I'm trying to build a simple system to detect the presence of a object passing across several sensors.
The idea is if you have a straight piece of wood and roll a ball (for example) down you could have multiple sensors gauging it's progress down the path.
I had a bash with a hall effect and I found it to be a bit flaky with the obvious hindered of a magnet being required. My second thought would be to use trip sensors (led + photo resistor) but that requires a certain level of installation precision - something that would go out of alignment almost immediately.
I finally thought maybe a simple IR + detector sitting on a vera may do the trick? If a box shaped object passed in front of the detector, the short range would reflect the light triggering the sensor.
Would that work? Can anyone suggest an IR/Receiver pair from Farnell in the UK?
My only concern is it would potentially give a lot of infra-red "noise". Each sensor only needs to operate within an inch (2.5cm). I'd considered a PIR or ranger but they are both massively expensive. Potentially I'd end up with quite a few of these so I'd like to keep the price down to a few bucks per sensor.
The range might be a tad less than what you have in mind, but something like this sensor may be what you need.
To avoid noise problems,you could use a trick like they do for consumer IR remotes: modulate the LED, and only respond to inputs of approximately the right frequency.
Since consumer IR receivers are available fairly cheaply on the surplus market, you might make your own version of that Fairchild sensor by getting a compatible IRLED and modulating it with, say, a 555 timer. Then you can get the noise rejection more cheaply than you could by building your own circuit.
That looks pretty much spot on, the only concern is the .2" sensativity. I think that's probably too short a distance. I need a level of clearance so I can detect different sorts of objects.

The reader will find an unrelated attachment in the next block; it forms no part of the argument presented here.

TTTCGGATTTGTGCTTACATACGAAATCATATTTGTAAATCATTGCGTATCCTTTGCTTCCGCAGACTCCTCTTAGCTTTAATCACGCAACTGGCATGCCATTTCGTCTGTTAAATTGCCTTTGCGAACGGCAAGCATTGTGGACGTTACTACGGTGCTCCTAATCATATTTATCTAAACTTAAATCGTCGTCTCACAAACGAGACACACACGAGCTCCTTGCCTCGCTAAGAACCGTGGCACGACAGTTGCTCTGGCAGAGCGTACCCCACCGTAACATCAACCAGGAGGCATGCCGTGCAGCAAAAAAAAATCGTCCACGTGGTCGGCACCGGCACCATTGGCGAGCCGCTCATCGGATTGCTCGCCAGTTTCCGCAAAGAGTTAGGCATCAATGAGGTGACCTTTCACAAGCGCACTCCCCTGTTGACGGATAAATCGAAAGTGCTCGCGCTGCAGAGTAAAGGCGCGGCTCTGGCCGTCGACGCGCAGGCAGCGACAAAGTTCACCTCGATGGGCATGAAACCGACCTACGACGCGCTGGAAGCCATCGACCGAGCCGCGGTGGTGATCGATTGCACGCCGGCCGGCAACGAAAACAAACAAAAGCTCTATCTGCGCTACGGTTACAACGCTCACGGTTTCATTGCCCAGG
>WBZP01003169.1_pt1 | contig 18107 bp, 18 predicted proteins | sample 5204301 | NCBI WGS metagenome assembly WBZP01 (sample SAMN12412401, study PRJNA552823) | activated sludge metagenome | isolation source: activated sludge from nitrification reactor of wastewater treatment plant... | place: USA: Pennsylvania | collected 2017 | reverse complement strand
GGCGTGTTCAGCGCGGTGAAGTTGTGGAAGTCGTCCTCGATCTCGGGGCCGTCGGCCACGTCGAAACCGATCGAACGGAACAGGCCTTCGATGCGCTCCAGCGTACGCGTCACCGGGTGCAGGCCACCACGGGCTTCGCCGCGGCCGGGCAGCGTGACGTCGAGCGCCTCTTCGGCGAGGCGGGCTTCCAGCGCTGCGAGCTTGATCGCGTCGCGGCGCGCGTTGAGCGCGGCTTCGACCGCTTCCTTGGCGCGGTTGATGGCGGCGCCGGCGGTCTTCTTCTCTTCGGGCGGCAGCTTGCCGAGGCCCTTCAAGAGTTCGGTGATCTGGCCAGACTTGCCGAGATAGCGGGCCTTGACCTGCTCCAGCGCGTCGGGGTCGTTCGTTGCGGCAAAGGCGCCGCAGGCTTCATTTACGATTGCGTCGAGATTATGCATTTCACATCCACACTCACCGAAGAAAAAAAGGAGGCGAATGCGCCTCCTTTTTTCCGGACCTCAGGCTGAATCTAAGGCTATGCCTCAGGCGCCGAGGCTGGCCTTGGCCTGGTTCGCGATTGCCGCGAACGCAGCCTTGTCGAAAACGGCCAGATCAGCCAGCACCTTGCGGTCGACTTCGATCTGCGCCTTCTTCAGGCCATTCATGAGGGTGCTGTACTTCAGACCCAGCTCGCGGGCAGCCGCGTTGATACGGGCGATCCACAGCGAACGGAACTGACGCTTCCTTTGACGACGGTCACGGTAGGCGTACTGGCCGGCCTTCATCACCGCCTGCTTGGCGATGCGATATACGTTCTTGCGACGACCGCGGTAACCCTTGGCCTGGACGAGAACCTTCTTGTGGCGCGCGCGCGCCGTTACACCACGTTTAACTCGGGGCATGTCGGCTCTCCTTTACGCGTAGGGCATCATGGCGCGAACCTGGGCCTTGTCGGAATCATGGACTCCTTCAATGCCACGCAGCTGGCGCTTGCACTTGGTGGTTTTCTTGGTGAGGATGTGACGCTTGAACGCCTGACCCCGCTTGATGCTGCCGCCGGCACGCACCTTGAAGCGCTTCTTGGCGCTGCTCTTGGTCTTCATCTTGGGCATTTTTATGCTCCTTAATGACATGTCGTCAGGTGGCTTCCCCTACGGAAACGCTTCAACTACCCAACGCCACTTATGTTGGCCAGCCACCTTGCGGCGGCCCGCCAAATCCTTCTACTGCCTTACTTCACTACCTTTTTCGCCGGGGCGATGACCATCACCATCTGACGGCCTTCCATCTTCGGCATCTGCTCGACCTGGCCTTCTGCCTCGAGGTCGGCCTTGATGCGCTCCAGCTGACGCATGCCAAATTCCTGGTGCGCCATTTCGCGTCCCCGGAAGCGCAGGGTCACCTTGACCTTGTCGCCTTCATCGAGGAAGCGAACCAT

That's a good idea in reference to changing the frequency. Though if the sensitivity is already < 1" then noise probably wouldn't be a major issue.
Do you know of a similar IC which has a slightly longer range
My second thought would be to use trip sensors (led + photo resistor) but that requires a certain level of installation precision - something that would go out of alignment almost immediately.
Back to your trip sensor idea, this sensor from forum member GlacialWanderer has enough precision to handle speeding bullets. The best part of his blog entry is that the hardware and software for the project are shared under the Creative Commons Attribution 3.0 License. He includes a simple schematic and a parts list for inexpensive parts if you want to just make this on your own with veroboard.
Though if the sensitivity is already < 1" then noise probably wouldn't be a major issue.
That only refers to how sensitive it is to the signal from its own emitter: i.e., if the object is more than aoubt 1/4" away, most of the light will be reflected to an area outside the sensor diode. The sensor will still pick up ambient noise if there's no object blocking its view, so you still need to protect against it. E.g., by modulating the emitter so a flashlight beam falling on the sensor won't be incorrectly seen as a reflection from a passing object (not as big a problem as it used to be, now that everyone is switching from incandescent to LED flashlights, but still something you need to worry about: after all, you don't want to build systems that will fail as global warming increases ambient heat ;D).
There might be other such sensors out there, but I'm not aware of them. However, I only know about these because I used to work with mainframes, and this particular kind of sensor was used in mag tape drives, so there's probably quite a lot out there that I don't know about.
Hey Tba, that looks dammed impressive! I'm quite suprised he was able to get the response time required.